Sixteen years old.
Not by accident, but the moment I heard that I was pregnant, my brain seemed to kick in again. I was in the penultimate year in school and preparing for my final exams which would happen the next year.
And there I was: pregnant.
Staying in school was not an option. That was just not done. I still remember us sitting around the kitchen table and talking about the future. One thing my mom was absolutely adamant about was that I would complete my school, and get my diploma. My father cared less about school, but more about the disgrace I brought to his ‘good name’. If he could’ve gotten his way, I would’ve had an illegal abortion.
With my mom so set on me getting my diploma — she left school without one to marry my father — ignited something inside me. No matter what, I was going to get my diploma. We talked about me doing a correspondence course to study for my diploma, but before we could make further plans, we had to go to the school director to officially notify him that I was leaving school, and why. It was during that conversation that I decided that I wouldn’t wait. I was going to get my diploma that very same year. Why? Because the director looked at me with this almost-disgusting expression on his face and told me to first have the baby, and then go back to school, but I was informed to go to another one, as they wouldn’t take me back.
We ordered the books, and I started learning. I had six subjects — Afrikaans, English, German, Maths, History and Geography. I made a plan on how to tackle it. I knew when the final exams would be, and I knew how many chapters I had to study of each subject. I took a whole day to make myself a roster, which included learning the stuff from the books, practicing mock exams, and studying for the final exams. There was one tiny snag in all of this: my due date was just before my exams would start.
Now for both Afrikaans and English, because those were the two compulsory subjects, we had three exams — oral, grammar and essays. I had already done my German, Maths and History exams, and was already past my due date. Then on Friday 11 November 1983 I wrote my first English paper. My second and third would follow on the Monday and Tuesday, and my three Afrikaans papers on the Wednesday, Thursday and Friday. And then, in the next week on the Wednesday I had my two Geography papers, one in the morning, one in the afternoon.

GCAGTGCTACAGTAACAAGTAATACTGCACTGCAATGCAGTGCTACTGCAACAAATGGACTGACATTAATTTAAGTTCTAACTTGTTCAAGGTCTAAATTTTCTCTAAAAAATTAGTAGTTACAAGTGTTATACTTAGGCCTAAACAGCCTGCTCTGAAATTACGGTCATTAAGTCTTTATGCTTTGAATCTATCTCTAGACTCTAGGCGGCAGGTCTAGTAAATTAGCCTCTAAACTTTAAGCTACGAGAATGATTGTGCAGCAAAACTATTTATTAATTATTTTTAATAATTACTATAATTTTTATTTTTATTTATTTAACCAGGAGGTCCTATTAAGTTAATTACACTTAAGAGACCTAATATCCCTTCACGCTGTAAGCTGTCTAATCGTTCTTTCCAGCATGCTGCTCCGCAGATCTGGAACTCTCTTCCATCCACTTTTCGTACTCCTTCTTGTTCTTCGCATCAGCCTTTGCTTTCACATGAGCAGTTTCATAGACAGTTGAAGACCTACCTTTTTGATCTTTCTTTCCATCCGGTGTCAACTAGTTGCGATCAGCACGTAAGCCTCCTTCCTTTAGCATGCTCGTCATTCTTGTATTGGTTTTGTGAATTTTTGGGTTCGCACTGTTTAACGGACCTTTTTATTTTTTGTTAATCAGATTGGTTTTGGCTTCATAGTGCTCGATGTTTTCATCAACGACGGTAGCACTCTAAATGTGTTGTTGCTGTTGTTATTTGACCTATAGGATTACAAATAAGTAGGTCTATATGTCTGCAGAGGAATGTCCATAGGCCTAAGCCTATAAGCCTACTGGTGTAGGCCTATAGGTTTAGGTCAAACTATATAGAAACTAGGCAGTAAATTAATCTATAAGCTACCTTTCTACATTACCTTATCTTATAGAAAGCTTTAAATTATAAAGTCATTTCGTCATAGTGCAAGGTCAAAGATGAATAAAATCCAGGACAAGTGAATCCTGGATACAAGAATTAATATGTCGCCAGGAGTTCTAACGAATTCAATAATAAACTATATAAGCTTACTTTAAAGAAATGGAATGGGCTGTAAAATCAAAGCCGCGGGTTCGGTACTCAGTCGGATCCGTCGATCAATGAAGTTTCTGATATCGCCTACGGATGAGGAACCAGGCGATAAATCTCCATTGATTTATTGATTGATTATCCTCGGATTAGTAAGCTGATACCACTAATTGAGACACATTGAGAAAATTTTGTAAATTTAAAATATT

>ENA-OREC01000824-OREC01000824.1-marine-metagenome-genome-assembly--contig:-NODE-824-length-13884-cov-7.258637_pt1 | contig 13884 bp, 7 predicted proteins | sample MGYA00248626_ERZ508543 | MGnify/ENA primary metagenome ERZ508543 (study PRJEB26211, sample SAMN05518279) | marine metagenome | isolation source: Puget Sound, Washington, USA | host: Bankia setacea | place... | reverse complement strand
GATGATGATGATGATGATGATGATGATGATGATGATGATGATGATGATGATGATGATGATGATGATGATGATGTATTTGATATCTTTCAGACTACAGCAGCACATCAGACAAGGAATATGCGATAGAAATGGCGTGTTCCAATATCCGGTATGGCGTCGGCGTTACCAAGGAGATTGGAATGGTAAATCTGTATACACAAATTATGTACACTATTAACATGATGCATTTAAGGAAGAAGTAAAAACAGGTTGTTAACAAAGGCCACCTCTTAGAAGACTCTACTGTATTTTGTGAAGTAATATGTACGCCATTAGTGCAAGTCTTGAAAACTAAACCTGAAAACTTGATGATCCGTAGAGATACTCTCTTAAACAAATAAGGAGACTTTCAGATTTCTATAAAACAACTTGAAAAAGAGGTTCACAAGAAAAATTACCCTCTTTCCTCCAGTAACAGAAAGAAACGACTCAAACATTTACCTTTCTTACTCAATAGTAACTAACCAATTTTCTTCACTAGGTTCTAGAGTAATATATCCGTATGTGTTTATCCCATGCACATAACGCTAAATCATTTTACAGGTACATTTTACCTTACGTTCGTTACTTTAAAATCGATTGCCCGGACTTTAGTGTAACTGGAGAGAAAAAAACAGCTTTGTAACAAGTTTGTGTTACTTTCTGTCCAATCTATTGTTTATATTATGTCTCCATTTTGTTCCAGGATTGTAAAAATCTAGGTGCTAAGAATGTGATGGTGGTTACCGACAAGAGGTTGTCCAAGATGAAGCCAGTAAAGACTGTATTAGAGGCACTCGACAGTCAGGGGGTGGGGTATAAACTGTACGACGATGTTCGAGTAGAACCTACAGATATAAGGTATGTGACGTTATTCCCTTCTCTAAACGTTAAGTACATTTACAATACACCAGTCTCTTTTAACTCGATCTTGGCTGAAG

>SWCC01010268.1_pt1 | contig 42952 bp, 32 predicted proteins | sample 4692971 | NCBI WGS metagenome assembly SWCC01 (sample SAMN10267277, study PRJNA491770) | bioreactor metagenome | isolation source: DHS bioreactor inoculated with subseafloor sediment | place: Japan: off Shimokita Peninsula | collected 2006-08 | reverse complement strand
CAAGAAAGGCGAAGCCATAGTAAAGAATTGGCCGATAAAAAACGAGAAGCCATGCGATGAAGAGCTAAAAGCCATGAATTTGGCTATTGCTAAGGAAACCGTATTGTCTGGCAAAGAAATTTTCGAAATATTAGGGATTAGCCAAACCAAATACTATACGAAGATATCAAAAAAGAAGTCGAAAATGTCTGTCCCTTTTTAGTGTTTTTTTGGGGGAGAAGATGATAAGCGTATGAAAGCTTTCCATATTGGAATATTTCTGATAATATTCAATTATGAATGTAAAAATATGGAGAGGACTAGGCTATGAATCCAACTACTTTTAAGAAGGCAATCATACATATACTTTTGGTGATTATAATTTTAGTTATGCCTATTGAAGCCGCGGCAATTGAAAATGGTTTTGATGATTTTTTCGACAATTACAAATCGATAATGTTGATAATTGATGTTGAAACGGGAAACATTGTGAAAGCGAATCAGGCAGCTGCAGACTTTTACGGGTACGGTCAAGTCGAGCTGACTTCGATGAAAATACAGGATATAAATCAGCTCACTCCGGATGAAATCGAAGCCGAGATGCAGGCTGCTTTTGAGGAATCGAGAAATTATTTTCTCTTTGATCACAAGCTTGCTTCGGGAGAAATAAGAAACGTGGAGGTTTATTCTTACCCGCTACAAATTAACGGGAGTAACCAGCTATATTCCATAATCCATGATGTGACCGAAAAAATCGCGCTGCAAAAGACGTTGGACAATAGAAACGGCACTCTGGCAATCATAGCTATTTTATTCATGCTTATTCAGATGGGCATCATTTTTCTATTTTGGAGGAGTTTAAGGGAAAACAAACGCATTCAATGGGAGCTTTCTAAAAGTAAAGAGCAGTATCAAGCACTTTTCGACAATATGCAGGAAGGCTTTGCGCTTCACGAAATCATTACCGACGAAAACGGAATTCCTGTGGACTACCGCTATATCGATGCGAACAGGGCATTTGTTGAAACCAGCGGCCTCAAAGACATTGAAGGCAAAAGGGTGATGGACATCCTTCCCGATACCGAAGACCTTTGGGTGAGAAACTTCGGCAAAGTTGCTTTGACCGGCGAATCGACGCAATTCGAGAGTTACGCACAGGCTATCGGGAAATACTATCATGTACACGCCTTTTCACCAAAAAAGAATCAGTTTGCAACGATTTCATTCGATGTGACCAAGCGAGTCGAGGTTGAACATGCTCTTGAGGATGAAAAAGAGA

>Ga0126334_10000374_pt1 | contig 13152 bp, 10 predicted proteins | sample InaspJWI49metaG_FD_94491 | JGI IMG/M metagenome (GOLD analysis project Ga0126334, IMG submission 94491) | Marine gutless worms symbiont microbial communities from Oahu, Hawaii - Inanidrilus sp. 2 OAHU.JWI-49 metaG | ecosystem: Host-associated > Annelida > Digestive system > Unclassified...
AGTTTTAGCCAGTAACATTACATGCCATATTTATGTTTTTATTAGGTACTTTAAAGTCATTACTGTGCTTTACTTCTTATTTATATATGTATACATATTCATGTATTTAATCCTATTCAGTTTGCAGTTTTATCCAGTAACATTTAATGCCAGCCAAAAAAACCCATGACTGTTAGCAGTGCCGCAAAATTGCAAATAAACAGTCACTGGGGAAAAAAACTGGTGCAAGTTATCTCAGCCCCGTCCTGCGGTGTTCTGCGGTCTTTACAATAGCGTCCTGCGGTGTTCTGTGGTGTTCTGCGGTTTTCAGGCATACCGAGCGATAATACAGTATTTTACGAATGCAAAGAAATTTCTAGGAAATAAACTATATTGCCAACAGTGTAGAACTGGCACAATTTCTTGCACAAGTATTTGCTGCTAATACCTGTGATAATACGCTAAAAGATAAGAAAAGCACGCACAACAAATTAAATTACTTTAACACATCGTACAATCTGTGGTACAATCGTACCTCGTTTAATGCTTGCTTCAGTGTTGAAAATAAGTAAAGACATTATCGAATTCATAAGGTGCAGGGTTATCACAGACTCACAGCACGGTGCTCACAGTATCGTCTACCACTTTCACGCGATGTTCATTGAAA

I was already almost two weeks overdue, when I wrote that first English paper, and there was just no way I could give birth the week after and miss exams. That’s what my mom thought, so she gave me castor oil. Only one or two spoons full, which afterwards I learned was barely enough to get things going, but whether it was the castor oil or a mindset or just human nature, at midnight I had the first contractions, and less than four hours later my daughter was born.
The next week, every day I had an exam, my mom picked me up at the hospital, took me to do my exam and brought me back to the hospital. I was discharged on the Friday after, had only my Geography exams to do, and did. A month later I learned that I had passed, and three months later I started university, a year earlier that I would’ve, had I not fell pregnant at sixteen. And, my mom and I visited the school director, and presented him with my diploma, because, that day when we told him why I was leaving school, and he told me I can’t study and have a baby at the same time, I told him: “I can, and I will show you that I can.”
And I did.
In my second year of my study I needed to do a month-long internship, and as I was studying to become a PT teacher, and also teach in Afrikaans, I applied for an internship at my old school, and was accepted.
For many years I have just accepted this as part of my life’s history, and didn’t look at all of this as being a big deal, but I know this is not just any kind of history. There is one thing I have learned from my mom: perseverance. When she put her mind to something, she succeeded, like finally getting her school diploma the year after I did, doing the same correspondence course I did.
I never completed my studies, because of a sports injury. I transferred to another study, but it was too political for my liking. Then in 2006 I did a basic diploma, and just carried on studying until in 2011 I received my Bachelor in Business Administration, with a specialization in Teaching. It was damn hard to do it, study AND have a full time job, but I did. I showed the world — but mostly myself — that I can do it. And I know I can. When I put my mind to things, I can succeed.
All I have to do is persevere…
© Rebel’s Notes